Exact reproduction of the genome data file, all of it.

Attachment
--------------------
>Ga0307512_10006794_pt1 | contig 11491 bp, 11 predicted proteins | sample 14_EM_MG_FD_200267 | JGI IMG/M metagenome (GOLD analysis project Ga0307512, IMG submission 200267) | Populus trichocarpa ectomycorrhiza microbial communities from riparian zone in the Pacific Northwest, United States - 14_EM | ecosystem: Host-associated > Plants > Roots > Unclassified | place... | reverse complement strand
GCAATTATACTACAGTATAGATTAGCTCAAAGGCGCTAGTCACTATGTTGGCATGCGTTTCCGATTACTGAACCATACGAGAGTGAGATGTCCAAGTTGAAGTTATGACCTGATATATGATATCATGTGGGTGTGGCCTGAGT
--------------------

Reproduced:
>Ga0307512_10006794_pt1 | contig 11491 bp, 11 predicted proteins | sample 14_EM_MG_FD_200267 | JGI IMG/M metagenome (GOLD analysis project Ga0307512, IMG submission 200267) | Populus trichocarpa ectomycorrhiza microbial communities from riparian zone in the Pacific Northwest, United States - 14_EM | ecosystem: Host-associated > Plants > Roots > Unclassified | place... | reverse complement strand
GCAATTATACTACAGTATAGATTAGCTCAAAGGCGCTAGTCACTATGTTGGCATGCGTTTCCGATTACTGAACCATACGAGAGTGAGATGTCCAAGTTGAAGTTATGACCTGATATATGATATCATGTGGGTGTGGCCTGAGT